If this is you at the thought of cooking something, you're probably ready. Photo © Brittney Bush Bollay | Flickr

If this is you at the thought of cooking something, you’re probably ready.
Photo © Brittney Bush Bollay | Flickr

Directions

  1. Prep half of the ingredients and leave the rest to peel, chop, slice, etc., later, when you’ll be too distracted trying to stop the onions on the stove from burning to do either bit properly.
  2. Forget to preheat the oven, bring water to boil, or press the tofu until much, much later.
  3. Realize that you’re missing one or more ingredients. Don’t panic; instead, begin a lengthy debate over what in your cupboards might work as a substitute, with recourse to Google as necessary. If consensus cannot be reached, draw straws to decide who will “run out” to the store for the ingredient. Or give up and eat popcorn, since it’s not like you’ve done much yet anyway.
  4. Assuming you’re forging on with the meal, take a few minutes to select some appropriate musical accompaniment.
  5. Next you’ll want to at least scrape the crud off of the cast-iron skillet that has been sitting on the stove since your last simple weeknight meal, unless the flavor profile was similar, in which case forget it.
  6. Start those onions sizzling while you check your bookmarks and open tabs for a side dish idea. Should one appear, start prepping ingredients for that, ideally before finishing what remains for the original recipe.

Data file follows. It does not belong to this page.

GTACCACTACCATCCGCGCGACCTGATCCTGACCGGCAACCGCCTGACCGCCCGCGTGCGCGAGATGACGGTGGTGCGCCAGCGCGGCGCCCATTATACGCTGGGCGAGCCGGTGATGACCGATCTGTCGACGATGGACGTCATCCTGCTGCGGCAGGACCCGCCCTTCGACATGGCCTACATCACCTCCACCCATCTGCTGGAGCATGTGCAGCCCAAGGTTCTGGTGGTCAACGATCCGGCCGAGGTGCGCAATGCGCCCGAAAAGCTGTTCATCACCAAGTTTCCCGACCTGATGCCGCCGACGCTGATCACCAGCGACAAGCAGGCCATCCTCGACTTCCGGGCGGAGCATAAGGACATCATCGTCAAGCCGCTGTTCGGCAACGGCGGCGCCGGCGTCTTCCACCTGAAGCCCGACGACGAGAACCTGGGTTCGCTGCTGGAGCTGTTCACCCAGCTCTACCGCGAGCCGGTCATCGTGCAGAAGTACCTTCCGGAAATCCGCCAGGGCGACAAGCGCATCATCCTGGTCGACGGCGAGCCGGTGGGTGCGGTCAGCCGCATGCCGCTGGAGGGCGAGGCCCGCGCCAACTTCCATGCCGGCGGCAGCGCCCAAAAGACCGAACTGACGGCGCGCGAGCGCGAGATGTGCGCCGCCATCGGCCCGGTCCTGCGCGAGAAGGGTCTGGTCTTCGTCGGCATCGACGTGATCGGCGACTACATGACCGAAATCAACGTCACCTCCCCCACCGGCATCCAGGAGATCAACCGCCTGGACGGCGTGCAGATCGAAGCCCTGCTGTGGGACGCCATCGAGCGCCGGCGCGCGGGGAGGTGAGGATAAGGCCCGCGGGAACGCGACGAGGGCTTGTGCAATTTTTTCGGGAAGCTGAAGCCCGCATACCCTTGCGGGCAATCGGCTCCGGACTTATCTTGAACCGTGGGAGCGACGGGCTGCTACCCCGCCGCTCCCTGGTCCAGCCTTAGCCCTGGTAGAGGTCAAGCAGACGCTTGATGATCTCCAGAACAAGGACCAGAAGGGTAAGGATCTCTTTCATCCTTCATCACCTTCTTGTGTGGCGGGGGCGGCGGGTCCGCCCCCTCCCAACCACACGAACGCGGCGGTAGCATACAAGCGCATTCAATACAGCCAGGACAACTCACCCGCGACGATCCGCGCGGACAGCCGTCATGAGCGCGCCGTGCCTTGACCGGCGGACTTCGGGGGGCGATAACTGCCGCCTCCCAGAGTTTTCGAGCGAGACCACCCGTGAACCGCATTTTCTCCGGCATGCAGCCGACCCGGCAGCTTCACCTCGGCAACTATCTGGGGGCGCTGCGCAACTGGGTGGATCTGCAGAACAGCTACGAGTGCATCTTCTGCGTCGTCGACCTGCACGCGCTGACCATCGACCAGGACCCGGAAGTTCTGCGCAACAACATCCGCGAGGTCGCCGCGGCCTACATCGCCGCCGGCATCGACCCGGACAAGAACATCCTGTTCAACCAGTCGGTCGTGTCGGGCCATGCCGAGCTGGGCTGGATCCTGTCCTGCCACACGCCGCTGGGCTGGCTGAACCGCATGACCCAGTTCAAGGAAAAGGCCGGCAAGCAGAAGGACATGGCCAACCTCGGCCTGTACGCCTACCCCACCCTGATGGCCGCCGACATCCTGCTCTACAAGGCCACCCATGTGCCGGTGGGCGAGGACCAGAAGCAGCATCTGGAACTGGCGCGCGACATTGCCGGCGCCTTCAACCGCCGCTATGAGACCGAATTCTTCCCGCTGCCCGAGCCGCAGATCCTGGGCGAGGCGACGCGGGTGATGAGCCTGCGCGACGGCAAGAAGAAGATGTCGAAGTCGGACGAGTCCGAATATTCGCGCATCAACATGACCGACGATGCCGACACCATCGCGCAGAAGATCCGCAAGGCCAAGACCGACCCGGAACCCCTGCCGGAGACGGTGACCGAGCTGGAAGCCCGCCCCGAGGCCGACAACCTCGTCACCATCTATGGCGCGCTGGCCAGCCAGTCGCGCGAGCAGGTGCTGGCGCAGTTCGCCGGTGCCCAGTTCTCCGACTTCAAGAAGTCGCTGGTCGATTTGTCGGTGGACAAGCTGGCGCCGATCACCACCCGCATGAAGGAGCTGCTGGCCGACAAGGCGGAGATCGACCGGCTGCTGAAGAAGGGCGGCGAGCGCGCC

7. Text the person who has gone off to the store to request a few more missing ingredients for the new recipe.
  8. Start adding water to the onions because they are seriously going to catch on fire and you can’t believe you haven’t finished mincing the garlic yet.
  9. Accept an incoming phone call and let the onions “brown” a little longer while you chat and attempt to cut up vegetables with the phone wedged against your shoulder.
  10. Jump guiltily when you hear your fellow cook at the door and tell the person on the other end that you’re right in the middle of cooking and really can’t talk. Pretend you only just picked up.
  11. If you are trying to prepare a gluten-free (or allergy-free, or vegan, or what-have-you) meal, inspect the package labels of the new ingredients and ask the buyer if he/she is sure this brand is safe. Regardless of the response, check the manufacturer’s website yourself (with sneakiness to taste).